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Tue Jan 27, 2015, 09:23 AM

Virginia: Fairfax SWAT team raids high stakes Great Falls poker game, seizes cash, terrifies players

Hat tip, DCist: Morning Roundup: Road Less Traveled Edition

Fairfax SWAT team raids high stakes Great Falls poker game, seizes cash, terrifies players

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By Tom Jackman January 27 at 5:00 AM

On a quiet weeknight among the stately manors of Great Falls, ten men sat around a table in the basement of a private home last November playing high stakes poker. Suddenly, masked and heavily armed SWAT team officers from the Fairfax County Police Department burst through the door, pointed their assault rifles at the players and ordered them to put their hands on the table. The players complied. Their cash was seized, including a reported $150,000 from the game’s host, and eight of the ten players were charged with the Class 3 misdemeanor of illegal gambling, punishable by a maximum fine of $500. The minimum buy-in for the game was $20,000, with re-buys allowed if you lost your first twenty grand.

This was not your everyday cash game with the neighbors. The buy-in was twice what it costs to enter the World Series of Poker’s main event in Las Vegas (though the Great Falls players did not have to pay the whole $20,000 up front). Two established poker pros were at the Great Falls table and another was hosting the game, taking a roughly 1.5 percent cut from the buy-ins to pay for two dealers and two assistants to make coffee runs or give massages to the players. “Taking a cut” is what elevates a poker game, in the minds of the Fairfax police, into a criminal enterprise. But the host has not been charged and the search warrant used to raid the house remains sealed and declined to comment. ... One regular at the game said he glanced out the French doors in the basement, and “I saw these helmets bobbing up and down” in the darkened backyard. The shadowy figures yelled that they were Fairfax County police with a search warrant, then opened the door and about eight officers in black marched in. “They were all yelling, ‘Does anybody have a weapon?’ and ‘please don’t move’” at the seated players, the player said. “One pointed his assault rifle at me and said, ‘Hands up.’ And I can’t believe this is happening.”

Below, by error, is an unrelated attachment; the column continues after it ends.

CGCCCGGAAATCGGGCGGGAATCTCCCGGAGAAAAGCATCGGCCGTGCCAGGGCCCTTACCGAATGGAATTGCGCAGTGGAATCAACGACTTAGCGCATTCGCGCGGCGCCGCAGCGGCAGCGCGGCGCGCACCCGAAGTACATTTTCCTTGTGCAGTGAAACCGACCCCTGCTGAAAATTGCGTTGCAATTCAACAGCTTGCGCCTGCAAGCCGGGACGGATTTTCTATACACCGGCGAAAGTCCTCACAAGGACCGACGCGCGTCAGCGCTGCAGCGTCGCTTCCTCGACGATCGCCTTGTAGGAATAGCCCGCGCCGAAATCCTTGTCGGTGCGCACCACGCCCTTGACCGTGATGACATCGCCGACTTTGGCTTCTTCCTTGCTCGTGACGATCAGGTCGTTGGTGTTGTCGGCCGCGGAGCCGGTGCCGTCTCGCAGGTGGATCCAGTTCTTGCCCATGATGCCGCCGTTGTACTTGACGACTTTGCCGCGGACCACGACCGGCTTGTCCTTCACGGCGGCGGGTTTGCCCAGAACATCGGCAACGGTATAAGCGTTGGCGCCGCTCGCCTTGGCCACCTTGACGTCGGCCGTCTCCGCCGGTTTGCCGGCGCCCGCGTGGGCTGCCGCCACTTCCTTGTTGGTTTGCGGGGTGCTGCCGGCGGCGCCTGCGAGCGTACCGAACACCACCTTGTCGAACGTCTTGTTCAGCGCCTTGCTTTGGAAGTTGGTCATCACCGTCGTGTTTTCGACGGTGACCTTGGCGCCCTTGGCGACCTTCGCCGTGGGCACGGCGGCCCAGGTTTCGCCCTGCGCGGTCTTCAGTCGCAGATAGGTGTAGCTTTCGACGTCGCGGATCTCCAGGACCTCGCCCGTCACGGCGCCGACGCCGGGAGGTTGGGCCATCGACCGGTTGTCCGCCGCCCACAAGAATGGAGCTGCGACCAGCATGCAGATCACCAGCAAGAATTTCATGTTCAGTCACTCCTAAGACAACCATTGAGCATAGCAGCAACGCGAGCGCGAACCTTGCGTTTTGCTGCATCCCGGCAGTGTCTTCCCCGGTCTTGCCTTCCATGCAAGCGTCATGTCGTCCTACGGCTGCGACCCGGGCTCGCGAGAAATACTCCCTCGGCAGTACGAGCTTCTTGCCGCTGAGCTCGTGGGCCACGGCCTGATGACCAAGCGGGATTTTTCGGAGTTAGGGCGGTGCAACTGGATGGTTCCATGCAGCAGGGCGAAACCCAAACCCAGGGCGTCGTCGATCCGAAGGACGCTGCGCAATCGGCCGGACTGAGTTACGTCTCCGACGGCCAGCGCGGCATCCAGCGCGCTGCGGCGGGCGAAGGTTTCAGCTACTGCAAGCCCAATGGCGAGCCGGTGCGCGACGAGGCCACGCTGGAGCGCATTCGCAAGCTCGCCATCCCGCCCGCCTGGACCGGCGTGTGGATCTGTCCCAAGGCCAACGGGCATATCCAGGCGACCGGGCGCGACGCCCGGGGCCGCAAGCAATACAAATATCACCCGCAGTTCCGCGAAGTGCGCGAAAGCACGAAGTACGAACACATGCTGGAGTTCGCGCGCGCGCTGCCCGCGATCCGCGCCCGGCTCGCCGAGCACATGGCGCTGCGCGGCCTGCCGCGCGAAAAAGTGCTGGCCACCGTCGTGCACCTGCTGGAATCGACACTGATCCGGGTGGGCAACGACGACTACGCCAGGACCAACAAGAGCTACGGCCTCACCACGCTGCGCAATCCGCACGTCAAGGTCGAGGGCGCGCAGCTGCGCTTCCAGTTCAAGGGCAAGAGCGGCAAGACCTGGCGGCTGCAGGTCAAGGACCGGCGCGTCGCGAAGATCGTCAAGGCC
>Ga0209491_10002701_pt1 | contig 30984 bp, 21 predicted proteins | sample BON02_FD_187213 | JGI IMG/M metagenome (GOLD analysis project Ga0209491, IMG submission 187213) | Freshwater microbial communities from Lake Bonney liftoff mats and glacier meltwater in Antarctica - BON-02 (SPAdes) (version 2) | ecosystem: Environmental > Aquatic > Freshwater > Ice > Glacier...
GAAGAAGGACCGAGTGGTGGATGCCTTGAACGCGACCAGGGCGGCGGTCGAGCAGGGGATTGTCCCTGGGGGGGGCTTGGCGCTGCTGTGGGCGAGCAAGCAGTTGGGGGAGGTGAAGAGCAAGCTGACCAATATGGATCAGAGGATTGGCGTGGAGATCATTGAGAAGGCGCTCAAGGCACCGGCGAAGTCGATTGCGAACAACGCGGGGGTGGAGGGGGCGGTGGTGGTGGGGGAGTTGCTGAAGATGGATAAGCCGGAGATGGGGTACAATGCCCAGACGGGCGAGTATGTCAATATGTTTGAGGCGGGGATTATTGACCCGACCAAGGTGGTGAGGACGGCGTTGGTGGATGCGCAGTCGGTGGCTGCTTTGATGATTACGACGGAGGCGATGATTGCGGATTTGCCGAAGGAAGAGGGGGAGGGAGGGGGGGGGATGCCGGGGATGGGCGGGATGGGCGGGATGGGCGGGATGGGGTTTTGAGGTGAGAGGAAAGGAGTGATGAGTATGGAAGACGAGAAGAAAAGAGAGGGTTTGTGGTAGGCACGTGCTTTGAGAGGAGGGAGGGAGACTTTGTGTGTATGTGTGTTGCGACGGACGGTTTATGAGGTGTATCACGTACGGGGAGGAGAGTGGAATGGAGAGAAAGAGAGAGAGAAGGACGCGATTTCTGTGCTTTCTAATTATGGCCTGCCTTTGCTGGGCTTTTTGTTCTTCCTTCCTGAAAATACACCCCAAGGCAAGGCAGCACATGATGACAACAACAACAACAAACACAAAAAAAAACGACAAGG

Raids by Fairfax police on private poker games are not new — a similar game in Great Falls was raided in 2005. But in 2006, a SWAT team was called in to arrest a single suspect accused of betting on football games, and Officer Deval Bullock accidentally shot and killed optometrist Salvatore J. Culosi Jr. After that, the Fairfax police said they would use their tactical teams more judiciously. Still, the Fairfax police have continued to be unapologetic in their aggressive enforcement of gambling laws, as seen by their willingness to bet and lose large amounts of money to take down sports bookies. They will even make the effort to place an informant in a poker game and they are still willing to wield their heavy artillery to take down a roomful of unarmed poker players.

“It’s crazy,” said the regular, looking back on the night of the raid. “They had this ‘shock and awe’ with all of these guys, with their rifles up and wearing ski masks.” He noted that the Justice Department recently revamped its guidelines for civil forfeiture cases, following reports by The Post about abuses of the seizure process by police around the country, including Fairfax. But in Virginia, the seizure law remains the same, and agencies may keep what they seize, after going through a court process.

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Reply Virginia: Fairfax SWAT team raids high stakes Great Falls poker game, seizes cash, terrifies players (Original post)
mahatmakanejeeves Jan 2015 OP
dixiegrrrrl Jan 2015 #1

Response to mahatmakanejeeves (Original post)

Tue Jan 27, 2015, 11:26 AM

1. Asset forfeiture strikes again.

The cops can drop all charges and still keep every penny they stole from the game.

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